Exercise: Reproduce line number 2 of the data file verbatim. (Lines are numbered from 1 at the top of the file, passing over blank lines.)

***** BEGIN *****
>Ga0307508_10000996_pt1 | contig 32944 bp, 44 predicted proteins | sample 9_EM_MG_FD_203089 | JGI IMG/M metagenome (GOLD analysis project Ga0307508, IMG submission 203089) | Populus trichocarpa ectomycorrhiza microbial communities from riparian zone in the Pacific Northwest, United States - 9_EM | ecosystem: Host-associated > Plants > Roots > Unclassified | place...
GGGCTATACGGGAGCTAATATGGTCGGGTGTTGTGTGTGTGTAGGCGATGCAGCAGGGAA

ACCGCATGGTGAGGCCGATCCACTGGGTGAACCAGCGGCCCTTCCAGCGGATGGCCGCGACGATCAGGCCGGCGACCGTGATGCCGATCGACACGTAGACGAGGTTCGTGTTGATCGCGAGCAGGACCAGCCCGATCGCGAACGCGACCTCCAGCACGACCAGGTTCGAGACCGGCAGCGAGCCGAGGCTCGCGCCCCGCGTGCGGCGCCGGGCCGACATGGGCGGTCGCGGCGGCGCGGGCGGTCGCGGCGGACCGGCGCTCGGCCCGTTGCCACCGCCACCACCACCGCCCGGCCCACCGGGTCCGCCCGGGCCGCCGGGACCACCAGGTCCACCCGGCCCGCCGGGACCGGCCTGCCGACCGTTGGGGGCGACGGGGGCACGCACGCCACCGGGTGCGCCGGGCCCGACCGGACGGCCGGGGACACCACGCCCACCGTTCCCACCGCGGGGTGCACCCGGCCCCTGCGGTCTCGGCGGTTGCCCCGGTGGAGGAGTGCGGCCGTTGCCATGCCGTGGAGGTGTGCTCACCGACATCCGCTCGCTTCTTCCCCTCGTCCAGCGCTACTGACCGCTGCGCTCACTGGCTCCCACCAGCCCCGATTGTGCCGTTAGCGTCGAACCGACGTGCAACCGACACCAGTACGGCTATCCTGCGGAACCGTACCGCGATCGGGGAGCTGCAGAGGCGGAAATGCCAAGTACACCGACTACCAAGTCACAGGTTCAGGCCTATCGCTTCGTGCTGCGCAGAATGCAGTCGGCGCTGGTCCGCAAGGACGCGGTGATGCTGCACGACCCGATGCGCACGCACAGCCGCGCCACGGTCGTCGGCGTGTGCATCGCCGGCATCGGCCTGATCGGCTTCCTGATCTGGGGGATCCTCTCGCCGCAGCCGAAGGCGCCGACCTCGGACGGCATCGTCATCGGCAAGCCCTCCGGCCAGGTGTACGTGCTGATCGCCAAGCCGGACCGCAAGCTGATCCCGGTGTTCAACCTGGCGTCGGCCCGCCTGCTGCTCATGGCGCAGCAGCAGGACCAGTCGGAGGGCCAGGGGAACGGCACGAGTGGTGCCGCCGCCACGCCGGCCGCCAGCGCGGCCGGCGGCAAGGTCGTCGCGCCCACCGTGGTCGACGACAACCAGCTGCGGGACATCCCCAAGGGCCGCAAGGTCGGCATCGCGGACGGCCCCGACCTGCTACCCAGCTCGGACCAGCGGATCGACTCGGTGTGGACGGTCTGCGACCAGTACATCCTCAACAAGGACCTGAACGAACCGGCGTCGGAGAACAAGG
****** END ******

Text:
GGGCTATACGGGAGCTAATATGGTCGGGTGTTGTGTGTGTGTAGGCGATGCAGCAGGGAA